Rocky Ford Melons

A simple side dish of cubed yellow flesh Rocky Ford Watermelon, sprinkled with some Hawaiian Sea Salt, black pepper, a squeeze of lime and torn mint leaves. 

This past Sunday, the melon truck was offering up some smaller seedless yellow-fleshed melons. The samples were sweet, crunchy and delicious so I decided to grab one. But the real superstar of Mumm Farms Melon Truck is always the famous Rocky Ford Cantaloupe. Let’s take a look at some Rocky Ford Melons.

Our delicious mouth-watering Rocky Ford watermelons and cantaloupes have been available in our Farmers’ Markets for a couple of weeks now. They are grown around the little Southeastern Colorado town of Rocky Ford, in the Arkansas Valley of Colorado which refers to the River Valley which runs from near Leadville through Colorado, continuing through Kansas.

The small town of Rocky Ford hails itself as the “Sweet Melon Capital of the World”. That’s because hot days, cool nights and a relatively high elevation help farmers grow some of the sweetest cantaloupe on the planet  And believe me, every single bite is lush and cherished.

Did you know that most of the Rocky Mountain Region and the United States receive their melon seeds for planting from here? Rocky Ford melons recently gained international notoriety with Barack Obama’s public endorsement.

Plain and simple, you just haven’t lived until you’re tasted the super sweet juicy Rocky Ford Cantaloupe. The orange meat of these melons is “perfecto”.

It’s easy to pick out a good cantaloupe,  just look for the fruit that’s orange or yellow all over in between that white netting. If it’s green between the netting, it’s not ripe yet. The fruit should be a little soft to the touch. And if it smells like honey, you can be assured it’s going to be sweet and juicy.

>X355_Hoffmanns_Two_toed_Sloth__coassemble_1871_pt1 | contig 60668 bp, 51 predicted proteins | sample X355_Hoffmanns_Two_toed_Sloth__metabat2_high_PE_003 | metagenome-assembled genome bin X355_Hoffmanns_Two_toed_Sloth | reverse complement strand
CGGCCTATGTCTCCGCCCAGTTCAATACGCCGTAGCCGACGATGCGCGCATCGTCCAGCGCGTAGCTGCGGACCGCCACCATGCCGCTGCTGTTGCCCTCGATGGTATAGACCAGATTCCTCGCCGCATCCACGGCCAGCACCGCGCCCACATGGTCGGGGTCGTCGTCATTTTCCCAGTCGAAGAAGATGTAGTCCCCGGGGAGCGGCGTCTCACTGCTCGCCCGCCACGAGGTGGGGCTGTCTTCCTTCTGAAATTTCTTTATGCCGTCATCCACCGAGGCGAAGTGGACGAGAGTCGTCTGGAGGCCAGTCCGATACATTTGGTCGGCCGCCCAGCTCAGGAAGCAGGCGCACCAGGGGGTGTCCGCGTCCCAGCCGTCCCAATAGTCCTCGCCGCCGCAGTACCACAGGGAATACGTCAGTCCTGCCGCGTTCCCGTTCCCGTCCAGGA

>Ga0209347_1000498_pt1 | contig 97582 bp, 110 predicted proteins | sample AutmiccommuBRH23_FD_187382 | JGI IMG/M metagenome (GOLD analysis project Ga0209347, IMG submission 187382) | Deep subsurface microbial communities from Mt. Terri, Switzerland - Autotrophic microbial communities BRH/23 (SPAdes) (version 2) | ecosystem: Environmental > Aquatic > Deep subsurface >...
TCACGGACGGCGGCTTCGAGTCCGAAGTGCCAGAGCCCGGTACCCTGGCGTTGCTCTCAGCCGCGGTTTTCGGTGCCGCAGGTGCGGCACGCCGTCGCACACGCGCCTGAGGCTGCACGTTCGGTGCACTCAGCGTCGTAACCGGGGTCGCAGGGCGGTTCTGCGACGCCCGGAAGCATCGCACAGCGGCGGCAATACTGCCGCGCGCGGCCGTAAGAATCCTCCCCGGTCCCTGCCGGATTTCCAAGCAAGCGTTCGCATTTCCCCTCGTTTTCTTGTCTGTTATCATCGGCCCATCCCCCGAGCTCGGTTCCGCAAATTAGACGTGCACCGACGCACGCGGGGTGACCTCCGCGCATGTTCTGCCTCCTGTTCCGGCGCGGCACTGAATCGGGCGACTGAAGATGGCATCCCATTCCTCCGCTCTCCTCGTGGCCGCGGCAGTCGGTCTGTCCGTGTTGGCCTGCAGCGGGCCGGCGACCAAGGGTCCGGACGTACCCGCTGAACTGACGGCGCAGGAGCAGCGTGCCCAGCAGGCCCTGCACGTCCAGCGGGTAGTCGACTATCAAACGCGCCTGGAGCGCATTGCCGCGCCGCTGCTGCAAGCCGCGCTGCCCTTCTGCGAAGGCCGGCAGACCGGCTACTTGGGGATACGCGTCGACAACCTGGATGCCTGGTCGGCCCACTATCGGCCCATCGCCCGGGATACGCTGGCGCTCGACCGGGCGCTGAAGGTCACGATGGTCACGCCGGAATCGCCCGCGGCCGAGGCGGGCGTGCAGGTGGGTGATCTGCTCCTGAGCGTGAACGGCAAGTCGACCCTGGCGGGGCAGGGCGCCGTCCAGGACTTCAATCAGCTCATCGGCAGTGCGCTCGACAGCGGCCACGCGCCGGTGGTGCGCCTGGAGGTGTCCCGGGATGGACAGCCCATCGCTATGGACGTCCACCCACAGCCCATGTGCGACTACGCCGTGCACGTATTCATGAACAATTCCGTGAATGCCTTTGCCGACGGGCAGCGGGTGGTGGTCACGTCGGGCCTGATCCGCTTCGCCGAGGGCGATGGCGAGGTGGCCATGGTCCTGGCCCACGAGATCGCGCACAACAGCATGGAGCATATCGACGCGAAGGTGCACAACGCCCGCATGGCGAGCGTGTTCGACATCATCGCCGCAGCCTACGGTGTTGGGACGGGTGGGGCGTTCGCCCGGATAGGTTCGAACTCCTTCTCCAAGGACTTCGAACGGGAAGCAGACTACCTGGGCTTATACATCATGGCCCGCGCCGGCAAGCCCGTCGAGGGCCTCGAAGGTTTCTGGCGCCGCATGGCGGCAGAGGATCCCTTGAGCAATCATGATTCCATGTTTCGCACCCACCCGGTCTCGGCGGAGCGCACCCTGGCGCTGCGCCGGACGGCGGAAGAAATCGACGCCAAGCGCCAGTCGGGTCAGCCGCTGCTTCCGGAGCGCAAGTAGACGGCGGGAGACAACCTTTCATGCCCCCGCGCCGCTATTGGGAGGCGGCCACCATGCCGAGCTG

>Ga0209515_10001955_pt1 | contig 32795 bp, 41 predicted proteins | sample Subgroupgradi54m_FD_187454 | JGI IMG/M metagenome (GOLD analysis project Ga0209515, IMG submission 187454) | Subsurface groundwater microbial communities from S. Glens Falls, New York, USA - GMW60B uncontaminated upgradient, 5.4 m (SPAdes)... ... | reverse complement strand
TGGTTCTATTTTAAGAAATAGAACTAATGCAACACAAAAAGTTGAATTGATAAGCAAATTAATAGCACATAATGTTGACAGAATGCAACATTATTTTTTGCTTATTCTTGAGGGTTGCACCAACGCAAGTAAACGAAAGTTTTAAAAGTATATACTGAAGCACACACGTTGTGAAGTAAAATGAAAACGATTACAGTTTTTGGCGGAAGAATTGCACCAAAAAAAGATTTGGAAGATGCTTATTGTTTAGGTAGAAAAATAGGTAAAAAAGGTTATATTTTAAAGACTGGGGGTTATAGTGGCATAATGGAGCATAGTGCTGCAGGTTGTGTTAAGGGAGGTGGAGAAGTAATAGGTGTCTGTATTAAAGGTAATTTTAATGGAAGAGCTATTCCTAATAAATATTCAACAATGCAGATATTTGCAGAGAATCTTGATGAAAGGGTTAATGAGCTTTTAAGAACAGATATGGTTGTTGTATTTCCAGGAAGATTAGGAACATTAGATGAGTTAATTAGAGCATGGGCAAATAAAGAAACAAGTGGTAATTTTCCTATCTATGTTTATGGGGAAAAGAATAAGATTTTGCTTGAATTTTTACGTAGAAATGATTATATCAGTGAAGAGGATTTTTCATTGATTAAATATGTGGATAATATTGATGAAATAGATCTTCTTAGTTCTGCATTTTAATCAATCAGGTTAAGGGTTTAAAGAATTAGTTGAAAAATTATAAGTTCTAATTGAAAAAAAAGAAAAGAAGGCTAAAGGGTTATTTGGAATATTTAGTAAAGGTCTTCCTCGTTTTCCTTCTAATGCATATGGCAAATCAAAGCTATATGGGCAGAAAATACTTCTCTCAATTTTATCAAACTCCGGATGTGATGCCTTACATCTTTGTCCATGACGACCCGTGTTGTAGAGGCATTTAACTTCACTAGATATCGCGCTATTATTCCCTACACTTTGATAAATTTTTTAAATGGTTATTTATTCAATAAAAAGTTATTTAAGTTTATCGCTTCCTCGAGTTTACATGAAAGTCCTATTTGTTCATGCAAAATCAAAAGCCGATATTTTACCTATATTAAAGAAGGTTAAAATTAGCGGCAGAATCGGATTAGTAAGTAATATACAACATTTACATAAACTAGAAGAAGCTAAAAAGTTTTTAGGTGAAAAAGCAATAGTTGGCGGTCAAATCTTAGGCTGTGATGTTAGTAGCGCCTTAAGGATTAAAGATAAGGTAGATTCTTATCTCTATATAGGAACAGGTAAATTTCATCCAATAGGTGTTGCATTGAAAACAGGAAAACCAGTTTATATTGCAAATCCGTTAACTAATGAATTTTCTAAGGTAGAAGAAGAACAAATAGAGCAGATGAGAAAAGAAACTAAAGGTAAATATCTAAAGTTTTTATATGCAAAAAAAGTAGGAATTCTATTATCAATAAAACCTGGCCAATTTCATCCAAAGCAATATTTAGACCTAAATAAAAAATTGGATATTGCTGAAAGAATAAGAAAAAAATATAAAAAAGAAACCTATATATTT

Take a look at the brown scars on this melon. The melon man told me that those marks are caused by bees trying to get at the sweet meat. So if a melon has a lot of those, it’s guaranteed to be sweet. Have you ever heard that?

Rocky Ford Melon,

It Screams Colorado Summer!

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  1. says

    A yellow watermelon? It seems I need to get out more! I like my watermelon with chile powder and lime… I’ll have to try your idea of black pepper too :-)

  2. says

    The melon sounds very good and I’ll bet they were picked closer to prime ripeness than what we get, which are usually still pretty green – and less flavorful. Bev likes to keep sliced melon in the fridge most of the time for a snack, a side dish, or a dessert. Thanks for the info about Rocy Ford and the melons – being a geography person I had to immediately go to maps and see where it is and where the river runs.

  3. says

    Beautiful post! The melon salad looks delicious. Because of you, I love black pepper and salt on fruit – it all started with that Mango Gone Wild post. Who knows about the melon scars – was it incredibly sweet? Those fruit guys. 😛 (LOVE his market display!)

  4. says

    Good thing I have a melon sitting on the counter or I’ll have to run to the store now. Thanks for the tip on the melon scars. I normally avoid those melons but I’ll try one with them the next time.

  5. says

    Love this post, and we love Rocky Ford Melons. We can usually buy them here in my town in Missouri in August.
    My husband was raised in Rocky Ford and well remembers harvesting melons when he was a kid. I was raised in Elbert County on a ranch, so I am excited to have found your blog. I look forward to visiting often!

  6. says

    Love your pictures of the farmers market; makes me want to find one right now! But you are so right on; now quite like Christmas but certainly a highly anticipated time of year when those Rocky Ford melons become available. I love, love, love them; makes it hard for me to love any other cantaloupe. Ever.

  7. says

    Those look great. We are just starting to get some tasty melons in. My favorites, when I can find them, are those little seedless watermelons. Just slice one in half and it’s dessert for two.


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